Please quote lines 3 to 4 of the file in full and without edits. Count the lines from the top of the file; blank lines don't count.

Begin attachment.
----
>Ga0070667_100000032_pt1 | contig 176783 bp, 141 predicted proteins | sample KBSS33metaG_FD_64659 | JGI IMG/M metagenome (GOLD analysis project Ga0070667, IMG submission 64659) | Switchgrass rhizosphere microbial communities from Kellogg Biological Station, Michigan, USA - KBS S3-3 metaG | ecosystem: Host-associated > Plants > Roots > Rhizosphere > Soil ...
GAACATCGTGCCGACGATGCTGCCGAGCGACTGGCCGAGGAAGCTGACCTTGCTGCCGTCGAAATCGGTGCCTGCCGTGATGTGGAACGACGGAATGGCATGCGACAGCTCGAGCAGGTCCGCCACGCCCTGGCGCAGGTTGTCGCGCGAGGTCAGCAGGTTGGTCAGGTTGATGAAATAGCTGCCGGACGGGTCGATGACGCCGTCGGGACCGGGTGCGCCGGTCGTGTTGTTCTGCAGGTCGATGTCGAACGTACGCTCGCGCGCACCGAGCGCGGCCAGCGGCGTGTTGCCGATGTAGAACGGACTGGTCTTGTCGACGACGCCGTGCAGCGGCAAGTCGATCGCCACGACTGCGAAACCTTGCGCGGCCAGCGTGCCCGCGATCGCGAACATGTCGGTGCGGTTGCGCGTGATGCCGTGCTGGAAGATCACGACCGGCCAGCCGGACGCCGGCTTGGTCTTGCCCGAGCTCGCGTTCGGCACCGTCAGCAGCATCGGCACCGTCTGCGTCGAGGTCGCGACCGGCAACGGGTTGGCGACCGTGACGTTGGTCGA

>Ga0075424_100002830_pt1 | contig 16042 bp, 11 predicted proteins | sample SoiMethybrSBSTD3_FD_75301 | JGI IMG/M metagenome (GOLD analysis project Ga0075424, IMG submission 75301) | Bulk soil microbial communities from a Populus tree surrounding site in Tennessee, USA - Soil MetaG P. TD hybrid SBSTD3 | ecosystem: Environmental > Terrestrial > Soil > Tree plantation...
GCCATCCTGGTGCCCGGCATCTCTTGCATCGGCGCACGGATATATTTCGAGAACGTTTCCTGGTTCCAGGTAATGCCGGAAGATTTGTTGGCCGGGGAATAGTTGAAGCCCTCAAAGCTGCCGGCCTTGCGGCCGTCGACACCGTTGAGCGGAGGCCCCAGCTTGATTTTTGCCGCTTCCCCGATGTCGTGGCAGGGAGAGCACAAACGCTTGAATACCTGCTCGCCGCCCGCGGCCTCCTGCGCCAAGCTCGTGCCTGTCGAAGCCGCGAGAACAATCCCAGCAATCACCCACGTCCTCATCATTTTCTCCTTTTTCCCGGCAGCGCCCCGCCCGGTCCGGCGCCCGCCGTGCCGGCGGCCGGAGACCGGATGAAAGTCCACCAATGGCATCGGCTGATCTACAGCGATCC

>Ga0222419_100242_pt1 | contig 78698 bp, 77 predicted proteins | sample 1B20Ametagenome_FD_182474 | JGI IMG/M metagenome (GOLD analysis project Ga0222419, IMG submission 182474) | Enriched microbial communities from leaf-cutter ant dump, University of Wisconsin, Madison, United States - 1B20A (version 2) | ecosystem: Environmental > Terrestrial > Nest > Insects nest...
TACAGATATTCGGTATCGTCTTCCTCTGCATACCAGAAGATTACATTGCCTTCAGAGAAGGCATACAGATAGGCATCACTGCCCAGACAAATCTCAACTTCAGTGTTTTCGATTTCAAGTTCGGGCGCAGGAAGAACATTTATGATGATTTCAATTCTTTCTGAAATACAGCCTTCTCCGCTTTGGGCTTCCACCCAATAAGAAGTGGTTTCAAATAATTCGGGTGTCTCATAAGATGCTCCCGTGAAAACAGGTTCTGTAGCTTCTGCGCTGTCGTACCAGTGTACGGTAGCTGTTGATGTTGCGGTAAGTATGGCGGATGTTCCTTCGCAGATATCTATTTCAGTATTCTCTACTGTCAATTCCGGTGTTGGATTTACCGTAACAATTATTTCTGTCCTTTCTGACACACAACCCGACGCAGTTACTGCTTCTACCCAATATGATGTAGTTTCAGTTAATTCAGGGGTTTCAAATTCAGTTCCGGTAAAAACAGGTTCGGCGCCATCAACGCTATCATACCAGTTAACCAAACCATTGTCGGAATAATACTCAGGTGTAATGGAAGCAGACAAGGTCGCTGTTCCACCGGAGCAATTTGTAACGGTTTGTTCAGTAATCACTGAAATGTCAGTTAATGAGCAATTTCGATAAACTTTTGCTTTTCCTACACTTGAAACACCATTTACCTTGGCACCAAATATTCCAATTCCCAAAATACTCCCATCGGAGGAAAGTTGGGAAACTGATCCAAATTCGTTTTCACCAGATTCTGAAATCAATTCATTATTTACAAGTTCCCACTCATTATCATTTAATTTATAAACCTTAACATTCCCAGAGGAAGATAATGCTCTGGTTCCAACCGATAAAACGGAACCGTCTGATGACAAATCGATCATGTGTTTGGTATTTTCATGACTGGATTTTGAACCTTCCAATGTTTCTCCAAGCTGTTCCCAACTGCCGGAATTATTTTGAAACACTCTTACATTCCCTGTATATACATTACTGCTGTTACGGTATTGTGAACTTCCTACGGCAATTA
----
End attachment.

>Ga0075424_100002830_pt1 | contig 16042 bp, 11 predicted proteins | sample SoiMethybrSBSTD3_FD_75301 | JGI IMG/M metagenome (GOLD analysis project Ga0075424, IMG submission 75301) | Bulk soil microbial communities from a Populus tree surrounding site in Tennessee, USA - Soil MetaG P. TD hybrid SBSTD3 | ecosystem: Environmental > Terrestrial > Soil > Tree plantation...
GCCATCCTGGTGCCCGGCATCTCTTGCATCGGCGCACGGATATATTTCGAGAACGTTTCCTGGTTCCAGGTAATGCCGGAAGATTTGTTGGCCGGGGAATAGTTGAAGCCCTCAAAGCTGCCGGCCTTGCGGCCGTCGACACCGTTGAGCGGAGGCCCCAGCTTGATTTTTGCCGCTTCCCCGATGTCGTGGCAGGGAGAGCACAAACGCTTGAATACCTGCTCGCCGCCCGCGGCCTCCTGCGCCAAGCTCGTGCCTGTCGAAGCCGCGAGAACAATCCCAGCAATCACCCACGTCCTCATCATTTTCTCCTTTTTCCCGGCAGCGCCCCGCCCGGTCCGGCGCCCGCCGTGCCGGCGGCCGGAGACCGGATGAAAGTCCACCAATGGCATCGGCTGATCTACAGCGATCC